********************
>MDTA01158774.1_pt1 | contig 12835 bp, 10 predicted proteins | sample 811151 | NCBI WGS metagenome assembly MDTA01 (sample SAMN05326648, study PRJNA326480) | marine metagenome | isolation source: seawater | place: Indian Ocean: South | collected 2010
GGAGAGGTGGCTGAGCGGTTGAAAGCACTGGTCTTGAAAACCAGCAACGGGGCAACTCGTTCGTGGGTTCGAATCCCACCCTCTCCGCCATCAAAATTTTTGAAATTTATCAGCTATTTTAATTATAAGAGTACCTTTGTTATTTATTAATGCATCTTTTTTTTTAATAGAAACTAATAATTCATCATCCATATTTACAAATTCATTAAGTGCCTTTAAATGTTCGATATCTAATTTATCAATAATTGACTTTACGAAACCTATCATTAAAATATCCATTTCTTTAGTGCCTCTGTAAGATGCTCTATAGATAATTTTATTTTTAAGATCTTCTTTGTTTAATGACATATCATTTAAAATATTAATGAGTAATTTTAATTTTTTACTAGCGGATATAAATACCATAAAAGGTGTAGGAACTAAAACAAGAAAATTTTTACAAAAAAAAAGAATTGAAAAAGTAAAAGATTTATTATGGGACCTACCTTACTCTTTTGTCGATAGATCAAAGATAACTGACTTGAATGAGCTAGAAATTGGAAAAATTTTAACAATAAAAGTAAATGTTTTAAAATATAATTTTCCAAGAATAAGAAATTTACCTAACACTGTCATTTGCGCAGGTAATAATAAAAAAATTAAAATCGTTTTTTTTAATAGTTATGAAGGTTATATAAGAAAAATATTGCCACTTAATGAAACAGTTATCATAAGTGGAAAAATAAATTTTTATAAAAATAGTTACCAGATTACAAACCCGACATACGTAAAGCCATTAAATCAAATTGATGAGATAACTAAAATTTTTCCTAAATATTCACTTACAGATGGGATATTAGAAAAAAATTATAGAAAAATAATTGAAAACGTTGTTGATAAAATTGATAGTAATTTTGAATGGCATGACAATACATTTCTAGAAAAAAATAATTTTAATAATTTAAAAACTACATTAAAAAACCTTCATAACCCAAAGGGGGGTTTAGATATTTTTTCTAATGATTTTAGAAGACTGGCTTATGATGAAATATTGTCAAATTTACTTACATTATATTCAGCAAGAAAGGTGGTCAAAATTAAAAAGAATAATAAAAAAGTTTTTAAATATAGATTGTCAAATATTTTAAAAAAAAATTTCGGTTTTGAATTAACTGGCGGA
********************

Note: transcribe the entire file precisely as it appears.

>MDTA01158774.1_pt1 | contig 12835 bp, 10 predicted proteins | sample 811151 | NCBI WGS metagenome assembly MDTA01 (sample SAMN05326648, study PRJNA326480) | marine metagenome | isolation source: seawater | place: Indian Ocean: South | collected 2010
GGAGAGGTGGCTGAGCGGTTGAAAGCACTGGTCTTGAAAACCAGCAACGGGGCAACTCGTTCGTGGGTTCGAATCCCACCCTCTCCGCCATCAAAATTTTTGAAATTTATCAGCTATTTTAATTATAAGAGTACCTTTGTTATTTATTAATGCATCTTTTTTTTTAATAGAAACTAATAATTCATCATCCATATTTACAAATTCATTAAGTGCCTTTAAATGTTCGATATCTAATTTATCAATAATTGACTTTACGAAACCTATCATTAAAATATCCATTTCTTTAGTGCCTCTGTAAGATGCTCTATAGATAATTTTATTTTTAAGATCTTCTTTGTTTAATGACATATCATTTAAAATATTAATGAGTAATTTTAATTTTTTACTAGCGGATATAAATACCATAAAAGGTGTAGGAACTAAAACAAGAAAATTTTTACAAAAAAAAAGAATTGAAAAAGTAAAAGATTTATTATGGGACCTACCTTACTCTTTTGTCGATAGATCAAAGATAACTGACTTGAATGAGCTAGAAATTGGAAAAATTTTAACAATAAAAGTAAATGTTTTAAAATATAATTTTCCAAGAATAAGAAATTTACCTAACACTGTCATTTGCGCAGGTAATAATAAAAAAATTAAAATCGTTTTTTTTAATAGTTATGAAGGTTATATAAGAAAAATATTGCCACTTAATGAAACAGTTATCATAAGTGGAAAAATAAATTTTTATAAAAATAGTTACCAGATTACAAACCCGACATACGTAAAGCCATTAAATCAAATTGATGAGATAACTAAAATTTTTCCTAAATATTCACTTACAGATGGGATATTAGAAAAAAATTATAGAAAAATAATTGAAAACGTTGTTGATAAAATTGATAGTAATTTTGAATGGCATGACAATACATTTCTAGAAAAAAATAATTTTAATAATTTAAAAACTACATTAAAAAACCTTCATAACCCAAAGGGGGGTTTAGATATTTTTTCTAATGATTTTAGAAGACTGGCTTATGATGAAATATTGTCAAATTTACTTACATTATATTCAGCAAGAAAGGTGGTCAAAATTAAAAAGAATAATAAAAAAGTTTTTAAATATAGATTGTCAAATATTTTAAAAAAAAATTTCGGTTTTGAATTAACTGGCGGA